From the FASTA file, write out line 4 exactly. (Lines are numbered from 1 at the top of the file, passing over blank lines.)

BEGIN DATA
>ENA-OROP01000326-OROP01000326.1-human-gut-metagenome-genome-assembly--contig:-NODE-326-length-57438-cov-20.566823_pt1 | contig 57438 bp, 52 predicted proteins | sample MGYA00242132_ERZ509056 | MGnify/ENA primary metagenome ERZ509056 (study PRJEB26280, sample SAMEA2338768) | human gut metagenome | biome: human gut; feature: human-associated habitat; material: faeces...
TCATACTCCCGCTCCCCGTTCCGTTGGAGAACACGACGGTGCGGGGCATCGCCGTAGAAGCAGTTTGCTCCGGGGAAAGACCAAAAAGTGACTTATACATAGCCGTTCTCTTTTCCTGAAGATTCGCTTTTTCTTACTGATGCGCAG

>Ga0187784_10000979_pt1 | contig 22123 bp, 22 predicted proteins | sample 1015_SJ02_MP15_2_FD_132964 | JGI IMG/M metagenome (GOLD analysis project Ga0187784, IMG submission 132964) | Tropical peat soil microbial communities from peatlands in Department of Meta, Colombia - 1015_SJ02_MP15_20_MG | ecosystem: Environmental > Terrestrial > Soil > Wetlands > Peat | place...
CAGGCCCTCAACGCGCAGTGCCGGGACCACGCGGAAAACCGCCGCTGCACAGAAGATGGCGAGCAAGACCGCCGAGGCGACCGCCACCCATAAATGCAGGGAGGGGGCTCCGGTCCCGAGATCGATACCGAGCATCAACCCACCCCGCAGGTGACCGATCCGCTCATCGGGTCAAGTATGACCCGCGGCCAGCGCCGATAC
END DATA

CAGGCCCTCAACGCGCAGTGCCGGGACCACGCGGAAAACCGCCGCTGCACAGAAGATGGCGAGCAAGACCGCCGAGGCGACCGCCACCCATAAATGCAGGGAGGGGGCTCCGGTCCCGAGATCGATACCGAGCATCAACCCACCCCGCAGGTGACCGATCCGCTCATCGGGTCAAGTATGACCCGCGGCCAGCGCCGATAC